This is going to sound like a big complaining post but that isn't the way I intend it. It's less of a complaint and more of an observation that can be generalized to, well, lots of interactions with professionals. You see, I take Oliver to a completely awesome pediatric dentist. Every parent I know who has a kid with autism takes their child to this dentist. The guy has a waiting list for his practice. But if you have a kid with autism? You go to the top of the list. Someone told me that the man is a Christian and that he sees his work as a service to God -- or something like that. I don't know about that but what I can tell you is that I'm sure God is most definitely pleased with this guy. Like I said: he's awesome from the clown printed surgical mask he wears right on up to the surfboards and fish hanging from the ceiling.
Anyway, I have on occasion (OK, every visit) had to remind him that standing just to the side and behind Oliver and reaching around his head is not such a good idea. I think it freaks the boy out that suddenly two disembodied gloved hands are trying to reach into his mouth. When you think of it, that IS a little freaky, right? So Mr. Awesome Dentist always graciously moves forward and tackles the job head on, which is much more tolerable for Oliver.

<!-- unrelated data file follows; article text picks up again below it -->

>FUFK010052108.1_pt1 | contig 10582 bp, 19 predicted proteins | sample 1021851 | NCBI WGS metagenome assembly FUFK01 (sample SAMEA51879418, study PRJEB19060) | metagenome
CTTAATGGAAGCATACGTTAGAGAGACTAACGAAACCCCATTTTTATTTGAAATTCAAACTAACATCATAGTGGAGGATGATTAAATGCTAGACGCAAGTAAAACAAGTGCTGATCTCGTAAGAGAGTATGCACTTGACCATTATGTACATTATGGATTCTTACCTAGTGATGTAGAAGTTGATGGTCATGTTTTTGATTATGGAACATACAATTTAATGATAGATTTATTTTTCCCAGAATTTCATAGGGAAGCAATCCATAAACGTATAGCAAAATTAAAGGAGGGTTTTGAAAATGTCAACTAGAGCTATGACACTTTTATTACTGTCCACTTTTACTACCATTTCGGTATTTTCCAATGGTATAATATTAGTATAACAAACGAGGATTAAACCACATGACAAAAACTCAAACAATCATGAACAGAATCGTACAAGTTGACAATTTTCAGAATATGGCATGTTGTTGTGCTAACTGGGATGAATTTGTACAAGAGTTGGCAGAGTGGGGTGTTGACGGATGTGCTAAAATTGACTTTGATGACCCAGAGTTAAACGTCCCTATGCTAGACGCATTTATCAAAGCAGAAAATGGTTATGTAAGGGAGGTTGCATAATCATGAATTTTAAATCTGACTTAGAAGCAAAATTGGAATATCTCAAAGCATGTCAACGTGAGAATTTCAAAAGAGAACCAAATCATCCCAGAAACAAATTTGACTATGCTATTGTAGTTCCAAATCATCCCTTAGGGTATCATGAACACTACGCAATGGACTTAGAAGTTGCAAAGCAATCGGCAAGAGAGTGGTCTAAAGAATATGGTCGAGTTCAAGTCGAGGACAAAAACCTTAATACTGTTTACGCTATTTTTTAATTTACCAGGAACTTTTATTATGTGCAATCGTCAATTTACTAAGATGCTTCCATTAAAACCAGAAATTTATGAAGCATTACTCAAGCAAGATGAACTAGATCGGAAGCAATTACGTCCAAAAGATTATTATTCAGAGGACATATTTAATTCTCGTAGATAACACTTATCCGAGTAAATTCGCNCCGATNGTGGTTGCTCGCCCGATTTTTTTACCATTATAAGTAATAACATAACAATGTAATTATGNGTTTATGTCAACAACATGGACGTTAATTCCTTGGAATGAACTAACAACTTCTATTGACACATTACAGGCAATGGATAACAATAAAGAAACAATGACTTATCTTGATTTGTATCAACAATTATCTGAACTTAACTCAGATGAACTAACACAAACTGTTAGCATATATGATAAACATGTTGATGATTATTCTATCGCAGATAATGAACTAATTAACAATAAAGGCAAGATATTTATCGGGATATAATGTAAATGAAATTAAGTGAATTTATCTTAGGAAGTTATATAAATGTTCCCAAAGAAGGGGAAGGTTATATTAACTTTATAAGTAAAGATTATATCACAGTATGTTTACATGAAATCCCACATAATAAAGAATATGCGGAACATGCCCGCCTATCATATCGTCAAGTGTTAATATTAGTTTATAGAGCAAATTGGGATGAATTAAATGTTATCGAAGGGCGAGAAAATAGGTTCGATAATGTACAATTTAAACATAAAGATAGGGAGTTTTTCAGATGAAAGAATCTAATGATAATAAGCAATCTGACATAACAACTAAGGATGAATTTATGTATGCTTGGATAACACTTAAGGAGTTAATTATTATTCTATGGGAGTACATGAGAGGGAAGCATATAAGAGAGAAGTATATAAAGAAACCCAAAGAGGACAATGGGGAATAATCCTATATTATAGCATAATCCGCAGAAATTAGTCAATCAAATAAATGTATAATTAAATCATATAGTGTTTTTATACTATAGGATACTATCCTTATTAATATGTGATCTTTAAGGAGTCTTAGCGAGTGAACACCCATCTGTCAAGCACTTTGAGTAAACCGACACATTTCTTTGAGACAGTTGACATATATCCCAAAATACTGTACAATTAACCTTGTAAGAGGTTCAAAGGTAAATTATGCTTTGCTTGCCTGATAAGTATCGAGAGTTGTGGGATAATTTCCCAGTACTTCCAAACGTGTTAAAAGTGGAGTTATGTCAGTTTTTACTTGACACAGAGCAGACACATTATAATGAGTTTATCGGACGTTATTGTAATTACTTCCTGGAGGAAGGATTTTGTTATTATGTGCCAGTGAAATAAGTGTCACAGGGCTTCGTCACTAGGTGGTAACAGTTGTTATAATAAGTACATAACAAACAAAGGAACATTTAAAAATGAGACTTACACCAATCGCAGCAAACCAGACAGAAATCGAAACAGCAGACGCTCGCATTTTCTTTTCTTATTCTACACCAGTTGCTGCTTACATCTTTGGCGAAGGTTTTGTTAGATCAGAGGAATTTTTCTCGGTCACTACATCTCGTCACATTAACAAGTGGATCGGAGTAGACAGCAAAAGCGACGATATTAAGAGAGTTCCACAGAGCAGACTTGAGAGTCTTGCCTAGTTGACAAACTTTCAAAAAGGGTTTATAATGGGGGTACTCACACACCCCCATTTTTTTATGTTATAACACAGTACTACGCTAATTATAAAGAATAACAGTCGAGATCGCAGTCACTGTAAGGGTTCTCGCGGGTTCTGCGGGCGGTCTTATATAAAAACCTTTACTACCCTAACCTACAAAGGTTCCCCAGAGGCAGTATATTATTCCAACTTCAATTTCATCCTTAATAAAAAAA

But now here is where I get to the observation part. Oliver hates to have his teeth brushed, although the two of us long ago reached a kind of détente and now I can do it with minimal complaint from the boy. However, Oliver readily -- easily -- lets me floss his teeth and lightly scrape them with the $10 set of dental instruments I bought at CVS (which I've been doing for years, mainly to make visits to the dentist easier all around). I might even say that he likes it as he will often bring me the dental floss or a scraper and ask me to clean his teeth.
I explained all this to the dentist. Multiple times. But he has his kind of routine about getting kids who are often traumatized by dental exams to feel comfortable and that proceeds incrementally towards a full cleaning. And that's OK. I get why he does it this way and I really respect his time and patience and dedication to care for kids like Oliver.
Today the teeth-brushing part went kind of rough, probably because it started with the whole disembodied hand thing. And when I suggested that he try cleaning with the instruments the idea was shot down. I distinctly got the feeling that he thought I was trying to rush Oliver too fast. Then, perhaps to make me feel better, he tried flossing Oliver's teeth. When he saw how relaxed and cooperative Oliver became, he remarked that most kids don't tolerate that at all. Next time, he said happily, I think he'll be ready for the instruments!
Now, maybe this sounds kind of picky and, you know, it probably is. But um. ... oh, never mind. I'm just the mother.